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Centre of Studies & Research

Directorate General of Planning & Studies

Quality Care, Sustained Health

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31
May
2017

Non-Communicable Diseases Survey completes fieldwork

The Centre of Studies & Research (CSR) in the Directorate General of Planning and Studies of the Ministry of Health responsible for conducting the ‘National Survey of Non-Communicable Diseases and their Risk Factors’ announces the completion of the fieldwork component of the survey.

This large survey which had commenced in mid-February consisted of eleven teams – one in each governorate of the Sultanate of Oman. A total of 9053 households of Omani’s and Non-Omani’s identified through advanced epidemiological methods were visited from all over Oman to collect medical information in three steps. Step one comprised a demographic and lifestyle questionnaire whilst step two involved physical examinations such as height, weight, and blood pressure. The final step three included biochemical measurements such as blood glucose, total cholesterol, urine sodium and creatinine levels.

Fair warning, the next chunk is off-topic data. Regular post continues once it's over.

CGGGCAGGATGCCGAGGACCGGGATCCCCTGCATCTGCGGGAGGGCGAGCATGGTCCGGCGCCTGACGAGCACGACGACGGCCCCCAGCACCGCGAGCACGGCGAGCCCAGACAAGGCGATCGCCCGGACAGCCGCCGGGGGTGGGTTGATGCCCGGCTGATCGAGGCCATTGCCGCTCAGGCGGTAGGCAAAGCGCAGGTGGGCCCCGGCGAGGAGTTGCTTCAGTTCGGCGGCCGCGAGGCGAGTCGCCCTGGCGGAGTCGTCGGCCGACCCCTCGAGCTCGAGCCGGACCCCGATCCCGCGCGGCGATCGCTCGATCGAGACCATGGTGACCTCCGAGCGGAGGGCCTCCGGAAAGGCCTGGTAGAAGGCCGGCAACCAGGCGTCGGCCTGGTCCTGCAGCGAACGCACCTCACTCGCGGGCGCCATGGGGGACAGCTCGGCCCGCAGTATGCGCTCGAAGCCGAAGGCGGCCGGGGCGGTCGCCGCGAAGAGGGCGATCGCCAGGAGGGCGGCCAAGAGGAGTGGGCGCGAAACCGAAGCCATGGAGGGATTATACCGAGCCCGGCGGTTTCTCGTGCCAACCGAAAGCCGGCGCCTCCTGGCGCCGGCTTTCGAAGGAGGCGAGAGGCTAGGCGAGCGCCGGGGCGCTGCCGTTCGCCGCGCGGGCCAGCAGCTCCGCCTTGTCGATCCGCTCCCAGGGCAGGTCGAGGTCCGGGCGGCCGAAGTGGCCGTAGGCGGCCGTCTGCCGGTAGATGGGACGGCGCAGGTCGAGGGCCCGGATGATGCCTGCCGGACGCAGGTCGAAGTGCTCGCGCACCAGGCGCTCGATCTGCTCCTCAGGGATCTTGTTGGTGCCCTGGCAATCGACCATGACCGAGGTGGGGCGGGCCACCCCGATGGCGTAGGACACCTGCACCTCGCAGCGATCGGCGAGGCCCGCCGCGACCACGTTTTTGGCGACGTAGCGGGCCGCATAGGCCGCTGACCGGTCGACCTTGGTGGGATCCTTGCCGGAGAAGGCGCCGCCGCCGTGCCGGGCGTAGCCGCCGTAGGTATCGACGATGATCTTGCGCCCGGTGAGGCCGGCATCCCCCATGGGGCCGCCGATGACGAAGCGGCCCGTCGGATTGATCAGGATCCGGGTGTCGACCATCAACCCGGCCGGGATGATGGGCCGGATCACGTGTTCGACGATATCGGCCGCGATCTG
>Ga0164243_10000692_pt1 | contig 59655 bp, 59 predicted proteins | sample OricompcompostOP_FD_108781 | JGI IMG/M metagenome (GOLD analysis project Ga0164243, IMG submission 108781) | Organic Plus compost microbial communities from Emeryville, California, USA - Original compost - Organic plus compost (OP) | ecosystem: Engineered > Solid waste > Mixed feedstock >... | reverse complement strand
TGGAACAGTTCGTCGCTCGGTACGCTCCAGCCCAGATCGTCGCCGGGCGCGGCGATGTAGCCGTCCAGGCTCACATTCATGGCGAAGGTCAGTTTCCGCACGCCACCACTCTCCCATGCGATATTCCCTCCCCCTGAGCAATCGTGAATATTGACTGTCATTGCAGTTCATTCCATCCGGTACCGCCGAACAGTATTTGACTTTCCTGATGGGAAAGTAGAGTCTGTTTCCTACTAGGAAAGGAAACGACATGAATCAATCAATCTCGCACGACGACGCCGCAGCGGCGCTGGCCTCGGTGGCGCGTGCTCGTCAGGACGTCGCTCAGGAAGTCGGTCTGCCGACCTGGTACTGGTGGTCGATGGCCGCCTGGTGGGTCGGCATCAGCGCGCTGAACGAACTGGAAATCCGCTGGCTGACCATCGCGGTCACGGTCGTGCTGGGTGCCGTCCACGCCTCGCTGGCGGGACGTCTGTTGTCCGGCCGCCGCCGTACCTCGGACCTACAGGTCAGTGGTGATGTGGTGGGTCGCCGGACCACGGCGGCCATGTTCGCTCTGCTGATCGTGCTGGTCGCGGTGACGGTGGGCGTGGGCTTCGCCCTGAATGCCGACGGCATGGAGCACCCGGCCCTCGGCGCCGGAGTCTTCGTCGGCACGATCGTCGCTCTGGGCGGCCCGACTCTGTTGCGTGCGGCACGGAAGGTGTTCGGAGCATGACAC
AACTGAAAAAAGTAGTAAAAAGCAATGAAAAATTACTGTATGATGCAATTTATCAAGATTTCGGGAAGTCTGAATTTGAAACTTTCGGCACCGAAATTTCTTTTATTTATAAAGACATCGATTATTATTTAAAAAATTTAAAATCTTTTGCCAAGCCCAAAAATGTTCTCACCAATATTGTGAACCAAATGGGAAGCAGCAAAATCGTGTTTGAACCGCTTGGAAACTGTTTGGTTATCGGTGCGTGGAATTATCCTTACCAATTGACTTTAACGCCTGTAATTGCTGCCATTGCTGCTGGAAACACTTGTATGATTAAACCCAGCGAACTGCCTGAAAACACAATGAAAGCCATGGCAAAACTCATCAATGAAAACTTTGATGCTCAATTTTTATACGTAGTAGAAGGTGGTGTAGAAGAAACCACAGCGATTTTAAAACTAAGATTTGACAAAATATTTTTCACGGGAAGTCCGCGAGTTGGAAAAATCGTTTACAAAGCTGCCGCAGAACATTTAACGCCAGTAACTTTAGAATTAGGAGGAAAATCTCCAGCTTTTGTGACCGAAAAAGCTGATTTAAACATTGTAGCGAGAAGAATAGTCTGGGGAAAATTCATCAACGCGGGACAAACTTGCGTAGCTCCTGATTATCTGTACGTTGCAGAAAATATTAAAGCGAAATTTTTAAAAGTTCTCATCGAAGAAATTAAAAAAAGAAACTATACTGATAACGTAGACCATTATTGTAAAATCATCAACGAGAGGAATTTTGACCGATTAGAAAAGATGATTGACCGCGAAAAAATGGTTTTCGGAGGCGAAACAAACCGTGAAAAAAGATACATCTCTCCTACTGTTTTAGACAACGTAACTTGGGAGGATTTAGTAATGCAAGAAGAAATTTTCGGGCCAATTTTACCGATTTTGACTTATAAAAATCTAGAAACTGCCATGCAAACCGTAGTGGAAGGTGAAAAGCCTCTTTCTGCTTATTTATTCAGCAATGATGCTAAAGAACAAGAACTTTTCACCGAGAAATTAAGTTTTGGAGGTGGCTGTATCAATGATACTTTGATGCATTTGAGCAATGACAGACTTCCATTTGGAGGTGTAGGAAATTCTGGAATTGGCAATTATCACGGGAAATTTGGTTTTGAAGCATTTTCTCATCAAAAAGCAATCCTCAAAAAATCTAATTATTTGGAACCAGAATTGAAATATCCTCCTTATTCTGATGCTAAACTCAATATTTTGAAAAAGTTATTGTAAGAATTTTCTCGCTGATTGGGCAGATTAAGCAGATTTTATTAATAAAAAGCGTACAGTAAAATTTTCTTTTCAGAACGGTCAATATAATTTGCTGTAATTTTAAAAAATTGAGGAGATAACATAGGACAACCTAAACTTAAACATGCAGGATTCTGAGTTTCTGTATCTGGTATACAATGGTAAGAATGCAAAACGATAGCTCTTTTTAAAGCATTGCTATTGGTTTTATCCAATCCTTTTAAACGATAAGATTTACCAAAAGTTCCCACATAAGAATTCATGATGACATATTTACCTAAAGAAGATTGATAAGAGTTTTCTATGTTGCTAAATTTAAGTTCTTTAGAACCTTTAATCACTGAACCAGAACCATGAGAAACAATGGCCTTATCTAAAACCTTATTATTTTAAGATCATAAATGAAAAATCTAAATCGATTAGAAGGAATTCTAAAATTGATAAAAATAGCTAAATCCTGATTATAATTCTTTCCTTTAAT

Oman, as in other parts of the world is witnessing an epidemiological shift to Non-Communicable Diseases (NCD). Non-Communicable diseases were responsible for 68% of the total deaths in Oman according to World Health Organization. The main Non-Communicable diseases are Cardiovascular Diseases, Cancer, Diabetes, Chronic Renal diseases and Chronic Obstructive Pulmonary Diseases (COPD). These diseases are a result of a global epidemic of modifiable and preventable behavioural and biological risk factors among the Oman population such as smoking, unhealthy diet, and physical inactivity. Thus, the Ministry of Health aimed to quantify the burden of NCD and their risk factors by conducting this survey in cooperation with the World Health Organization.

This survey will provide accurate data that will help in reducing the burden of the disease and risk factors due to NCD, be used to establish a large national database and registries for these diseases, and be useful in formulating new polices for timely intervention and management of NCD.